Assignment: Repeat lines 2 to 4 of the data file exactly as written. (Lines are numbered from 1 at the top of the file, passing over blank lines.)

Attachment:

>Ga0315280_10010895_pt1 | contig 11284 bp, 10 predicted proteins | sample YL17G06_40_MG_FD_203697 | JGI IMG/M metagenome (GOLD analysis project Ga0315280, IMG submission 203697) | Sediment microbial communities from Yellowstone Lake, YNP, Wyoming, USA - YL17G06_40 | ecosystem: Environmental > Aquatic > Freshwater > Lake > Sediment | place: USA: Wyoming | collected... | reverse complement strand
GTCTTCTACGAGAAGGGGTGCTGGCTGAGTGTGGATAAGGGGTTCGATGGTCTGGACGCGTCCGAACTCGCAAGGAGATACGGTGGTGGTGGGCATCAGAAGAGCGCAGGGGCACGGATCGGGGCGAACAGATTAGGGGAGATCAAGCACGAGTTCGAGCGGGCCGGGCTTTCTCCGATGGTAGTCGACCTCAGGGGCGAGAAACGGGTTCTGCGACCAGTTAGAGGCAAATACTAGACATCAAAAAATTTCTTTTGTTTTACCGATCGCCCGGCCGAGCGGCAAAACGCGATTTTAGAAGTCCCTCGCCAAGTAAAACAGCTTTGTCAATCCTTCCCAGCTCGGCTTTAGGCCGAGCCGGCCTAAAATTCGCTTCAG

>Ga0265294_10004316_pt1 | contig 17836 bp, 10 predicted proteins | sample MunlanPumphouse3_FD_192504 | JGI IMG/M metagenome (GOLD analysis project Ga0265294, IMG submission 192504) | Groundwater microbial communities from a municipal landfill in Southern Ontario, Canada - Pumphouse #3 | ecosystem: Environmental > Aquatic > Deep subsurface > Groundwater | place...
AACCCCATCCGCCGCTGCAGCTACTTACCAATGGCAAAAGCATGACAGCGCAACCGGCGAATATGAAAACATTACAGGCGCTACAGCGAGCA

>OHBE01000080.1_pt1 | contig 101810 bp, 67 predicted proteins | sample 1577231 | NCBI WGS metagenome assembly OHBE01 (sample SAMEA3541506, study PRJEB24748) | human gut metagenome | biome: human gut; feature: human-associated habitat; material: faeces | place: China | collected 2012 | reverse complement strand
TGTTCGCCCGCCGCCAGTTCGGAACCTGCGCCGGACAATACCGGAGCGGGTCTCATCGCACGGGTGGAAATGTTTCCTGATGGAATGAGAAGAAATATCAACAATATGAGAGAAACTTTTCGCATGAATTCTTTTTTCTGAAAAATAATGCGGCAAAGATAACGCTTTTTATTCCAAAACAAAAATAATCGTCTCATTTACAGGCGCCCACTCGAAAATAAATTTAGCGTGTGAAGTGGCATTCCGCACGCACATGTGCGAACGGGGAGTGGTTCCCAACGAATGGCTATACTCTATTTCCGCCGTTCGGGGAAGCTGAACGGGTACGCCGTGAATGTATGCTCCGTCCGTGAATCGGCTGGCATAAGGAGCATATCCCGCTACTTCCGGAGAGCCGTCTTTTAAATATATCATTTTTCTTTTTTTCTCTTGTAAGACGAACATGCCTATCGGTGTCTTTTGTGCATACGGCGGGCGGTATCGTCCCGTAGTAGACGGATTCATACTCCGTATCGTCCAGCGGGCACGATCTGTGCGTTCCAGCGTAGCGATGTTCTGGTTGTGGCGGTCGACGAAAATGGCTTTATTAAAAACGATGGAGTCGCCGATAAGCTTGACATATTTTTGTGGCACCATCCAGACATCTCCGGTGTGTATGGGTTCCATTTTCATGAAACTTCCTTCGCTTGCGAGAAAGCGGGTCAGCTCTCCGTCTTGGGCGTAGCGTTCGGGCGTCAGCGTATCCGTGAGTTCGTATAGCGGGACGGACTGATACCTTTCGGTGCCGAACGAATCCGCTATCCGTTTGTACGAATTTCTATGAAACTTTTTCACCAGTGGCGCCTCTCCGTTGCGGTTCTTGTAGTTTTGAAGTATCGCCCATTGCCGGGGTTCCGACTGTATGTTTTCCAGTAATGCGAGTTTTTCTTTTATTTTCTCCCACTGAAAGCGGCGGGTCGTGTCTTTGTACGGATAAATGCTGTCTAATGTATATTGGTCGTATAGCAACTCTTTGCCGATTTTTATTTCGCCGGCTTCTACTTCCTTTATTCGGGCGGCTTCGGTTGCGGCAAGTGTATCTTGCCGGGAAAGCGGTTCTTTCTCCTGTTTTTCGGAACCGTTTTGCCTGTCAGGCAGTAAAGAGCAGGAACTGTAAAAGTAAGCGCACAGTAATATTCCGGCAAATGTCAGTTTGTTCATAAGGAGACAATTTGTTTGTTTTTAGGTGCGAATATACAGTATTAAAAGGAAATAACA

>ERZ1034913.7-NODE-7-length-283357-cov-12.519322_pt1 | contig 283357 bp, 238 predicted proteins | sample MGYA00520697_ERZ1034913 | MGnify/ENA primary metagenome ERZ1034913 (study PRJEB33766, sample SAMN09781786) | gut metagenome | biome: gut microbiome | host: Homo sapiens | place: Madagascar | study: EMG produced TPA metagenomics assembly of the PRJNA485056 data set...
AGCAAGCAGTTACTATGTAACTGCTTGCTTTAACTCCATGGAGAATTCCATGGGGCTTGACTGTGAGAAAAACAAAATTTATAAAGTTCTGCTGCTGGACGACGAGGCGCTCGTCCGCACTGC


GTCTTCTACGAGAAGGGGTGCTGGCTGAGTGTGGATAAGGGGTTCGATGGTCTGGACGCGTCCGAACTCGCAAGGAGATACGGTGGTGGTGGGCATCAGAAGAGCGCAGGGGCACGGATCGGGGCGAACAGATTAGGGGAGATCAAGCACGAGTTCGAGCGGGCCGGGCTTTCTCCGATGGTAGTCGACCTCAGGGGCGAGAAACGGGTTCTGCGACCAGTTAGAGGCAAATACTAGACATCAAAAAATTTCTTTTGTTTTACCGATCGCCCGGCCGAGCGGCAAAACGCGATTTTAGAAGTCCCTCGCCAAGTAAAACAGCTTTGTCAATCCTTCCCAGCTCGGCTTTAGGCCGAGCCGGCCTAAAATTCGCTTCAG

>Ga0265294_10004316_pt1 | contig 17836 bp, 10 predicted proteins | sample MunlanPumphouse3_FD_192504 | JGI IMG/M metagenome (GOLD analysis project Ga0265294, IMG submission 192504) | Groundwater microbial communities from a municipal landfill in Southern Ontario, Canada - Pumphouse #3 | ecosystem: Environmental > Aquatic > Deep subsurface > Groundwater | place...
AACCCCATCCGCCGCTGCAGCTACTTACCAATGGCAAAAGCATGACAGCGCAACCGGCGAATATGAAAACATTACAGGCGCTACAGCGAGCA